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Re: (micro)payments for anonymous routing in Tor?
- To: or-talk@xxxxxxxxxxxxx
- Subject: Re: (micro)payments for anonymous routing in Tor?
- From: "Josh Albrecht" <thejash@xxxxxxxxx>
- Date: Sun, 28 Sep 2008 18:07:27 -0400
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> I have to comment here that all of the foregoing discussion gives me
> the impression that implementing such a system would add considerable
> overhead to the tor network. If people are complaining about slowness
> now, then why would anyone want to add to the overhead? The total
> throughput of the tor network would not be increased by a priority system,
> and it's conceivable that it might be decreased a bit due to the extra
> overhead, especially where that overhead incurs extra network traffic.
The network overhead is pretty small. Payments are only sent every N
packets, not every packet, and the number of extra bits needed for the
coins is not excessive. It's possible as you say that the total
throughput might not be increased by this incentive scheme, but I
think that is unlikely. More people would probably run relays if they
got something in return (whether that is money or faster access, which
are sort of interchangeable here)
> uniformly distributed. Servers with published peak data rates
> greater than, for example, 4,000 KB/s are very few in number. Such a "paid"
> system would essentially guarantee that the traffic of operators of those
> servers would have a high priority all the time because they would be unlikely
> ever to use much of their accumulated credit. That means those folks could
> download huge files, always at a high priority, which might make their traffic
> more identifiable as being possibly/probably their traffic.
Actually, I think that the issues of reduced anonymity/higher speed
and whether you run a relay or not are directly related. Nothing
forces a relay operator to use the faster bandwidth that is
accumulated by his relay if there is a fear that it will make him less
anonymous. Alternatively, he might wish to take it out in the form of
a monetary payment (instead of faster service). Similarly, a client
could get super fast access by paying, and so the partitioning
actually breaks the set of users into those going for speed, and those
striving for more anonymity (as opposed to clients vs server
However, you are right that, depending on how this was implemented, it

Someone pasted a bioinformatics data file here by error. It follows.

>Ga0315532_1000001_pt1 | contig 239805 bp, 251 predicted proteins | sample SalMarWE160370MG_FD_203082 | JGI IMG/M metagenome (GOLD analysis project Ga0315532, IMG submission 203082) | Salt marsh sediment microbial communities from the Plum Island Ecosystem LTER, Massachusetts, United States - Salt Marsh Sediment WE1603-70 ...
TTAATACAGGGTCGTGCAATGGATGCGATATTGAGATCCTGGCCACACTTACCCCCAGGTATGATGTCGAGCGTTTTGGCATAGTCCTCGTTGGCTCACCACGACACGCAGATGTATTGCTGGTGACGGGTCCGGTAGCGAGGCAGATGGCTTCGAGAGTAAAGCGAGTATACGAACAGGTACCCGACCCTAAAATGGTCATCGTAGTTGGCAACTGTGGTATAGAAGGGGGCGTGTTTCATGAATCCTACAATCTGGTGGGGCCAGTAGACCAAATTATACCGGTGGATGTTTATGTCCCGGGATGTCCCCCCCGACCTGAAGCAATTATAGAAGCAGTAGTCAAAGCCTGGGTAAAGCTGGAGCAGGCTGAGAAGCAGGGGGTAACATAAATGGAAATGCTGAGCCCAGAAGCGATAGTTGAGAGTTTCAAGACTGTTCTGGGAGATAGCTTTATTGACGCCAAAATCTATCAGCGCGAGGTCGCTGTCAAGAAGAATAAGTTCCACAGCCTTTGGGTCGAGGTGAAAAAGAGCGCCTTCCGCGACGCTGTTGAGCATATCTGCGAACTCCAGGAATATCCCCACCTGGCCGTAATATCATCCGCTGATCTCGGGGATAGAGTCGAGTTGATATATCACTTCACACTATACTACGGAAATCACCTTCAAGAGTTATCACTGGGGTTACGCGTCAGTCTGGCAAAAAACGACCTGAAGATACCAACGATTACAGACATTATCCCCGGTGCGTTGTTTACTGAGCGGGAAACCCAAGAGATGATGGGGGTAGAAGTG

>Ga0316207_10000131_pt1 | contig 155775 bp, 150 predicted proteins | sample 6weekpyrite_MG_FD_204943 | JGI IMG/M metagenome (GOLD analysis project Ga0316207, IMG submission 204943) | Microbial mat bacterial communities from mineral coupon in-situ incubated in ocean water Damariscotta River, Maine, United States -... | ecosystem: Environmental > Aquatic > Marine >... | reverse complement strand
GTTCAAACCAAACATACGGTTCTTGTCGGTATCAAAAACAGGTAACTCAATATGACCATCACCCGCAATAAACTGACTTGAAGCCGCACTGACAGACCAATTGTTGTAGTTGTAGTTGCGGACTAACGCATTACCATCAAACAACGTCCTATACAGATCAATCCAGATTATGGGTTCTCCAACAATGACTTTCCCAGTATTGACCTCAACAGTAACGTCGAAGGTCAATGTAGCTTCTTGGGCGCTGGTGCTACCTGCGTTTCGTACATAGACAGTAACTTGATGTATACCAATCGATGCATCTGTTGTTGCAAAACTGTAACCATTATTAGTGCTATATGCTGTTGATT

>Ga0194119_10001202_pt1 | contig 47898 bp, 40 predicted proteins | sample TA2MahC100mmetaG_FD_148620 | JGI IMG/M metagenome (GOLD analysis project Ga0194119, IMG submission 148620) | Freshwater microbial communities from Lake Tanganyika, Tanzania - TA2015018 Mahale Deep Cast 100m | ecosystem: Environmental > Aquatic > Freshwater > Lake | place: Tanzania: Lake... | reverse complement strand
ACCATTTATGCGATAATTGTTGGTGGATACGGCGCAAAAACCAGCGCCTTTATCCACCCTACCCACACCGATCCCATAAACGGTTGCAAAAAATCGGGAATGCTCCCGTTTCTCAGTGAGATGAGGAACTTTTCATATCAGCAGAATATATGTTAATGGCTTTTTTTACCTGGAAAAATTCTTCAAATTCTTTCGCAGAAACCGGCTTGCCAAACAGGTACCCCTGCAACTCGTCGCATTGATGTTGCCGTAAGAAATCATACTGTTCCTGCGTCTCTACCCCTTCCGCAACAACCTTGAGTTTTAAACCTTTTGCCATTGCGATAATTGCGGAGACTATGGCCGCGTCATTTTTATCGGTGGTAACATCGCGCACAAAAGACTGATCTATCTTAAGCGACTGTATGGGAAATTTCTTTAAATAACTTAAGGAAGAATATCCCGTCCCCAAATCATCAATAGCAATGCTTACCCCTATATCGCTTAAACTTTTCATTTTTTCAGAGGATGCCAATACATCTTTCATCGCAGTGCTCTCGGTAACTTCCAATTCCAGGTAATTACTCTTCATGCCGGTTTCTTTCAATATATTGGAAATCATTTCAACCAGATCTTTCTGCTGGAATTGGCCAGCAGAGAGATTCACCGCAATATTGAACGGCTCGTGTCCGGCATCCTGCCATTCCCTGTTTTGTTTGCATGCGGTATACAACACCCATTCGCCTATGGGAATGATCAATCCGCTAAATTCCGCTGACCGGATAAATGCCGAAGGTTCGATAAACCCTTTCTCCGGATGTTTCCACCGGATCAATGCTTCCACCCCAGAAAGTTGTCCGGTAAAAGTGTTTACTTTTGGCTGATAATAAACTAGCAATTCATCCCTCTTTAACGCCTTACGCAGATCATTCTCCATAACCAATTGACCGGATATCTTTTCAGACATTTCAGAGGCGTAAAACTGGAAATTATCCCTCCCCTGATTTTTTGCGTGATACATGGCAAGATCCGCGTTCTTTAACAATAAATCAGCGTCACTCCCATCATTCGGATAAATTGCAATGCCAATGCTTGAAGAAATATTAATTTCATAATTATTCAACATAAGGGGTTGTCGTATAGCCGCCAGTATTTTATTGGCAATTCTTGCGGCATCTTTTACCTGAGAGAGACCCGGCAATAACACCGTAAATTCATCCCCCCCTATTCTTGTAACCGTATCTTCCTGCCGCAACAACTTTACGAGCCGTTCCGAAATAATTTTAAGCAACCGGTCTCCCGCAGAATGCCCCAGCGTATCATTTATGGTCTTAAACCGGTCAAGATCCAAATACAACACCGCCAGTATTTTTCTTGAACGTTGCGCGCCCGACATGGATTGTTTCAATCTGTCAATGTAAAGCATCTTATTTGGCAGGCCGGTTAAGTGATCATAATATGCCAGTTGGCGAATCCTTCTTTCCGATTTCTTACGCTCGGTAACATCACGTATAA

could partition the network into fast/slow user sets that might make
it easier for some attacks.
> Frankly, at this point I don't think such a system of "payment" for
> relay priority is worth the cost in either development time and effort or
> anonymity and prospective user discouragement. Many of the people in this
> world who have the greatest need for the benefits of a system like tor are
> also the people least likely to be able to run a relay without fear of
> harassment or worse from the states that rule them.
I think that people would contribute unpaid bandwidth to the network
for the same reason that they do now (altruism), especially if it were
the default setting (how many people really change the defaults?).
However, I see the incentives (bandwidth/monetary) as important to get
lots more people using Tor in the first place, which would hopefully
increase the total amount of free/unpaid bandwidth available through
> The tor developers have, I believe, far more urgent matters to deal
> with than creating a priority system, and I don't think any priority system
> design has yet been shown not to have potential negative effects on the tor
I agree 100%. I'm not at all proposing that the developers add this
in to Tor, they definitely have more important things to be working on
right now. But I think that this kind of work is important for
further into the future--incentives (whether they are monetary or
performance-related) are going to be crucial to scaling the Tor
network. And scaling the network is important for everyone's
security. Without wide adoption of Tor, there are a lot of attacks
that are very easy against the network, and the lack of public
understanding and recognition makes it more likely that Tor could
suddenly become illegal in more and more countries. So, I just think
that scaling is going to be very important, and we should be thinking
about what that will entail now, so that we can start thinking and
planning for it.
Thanks for the comments everyone.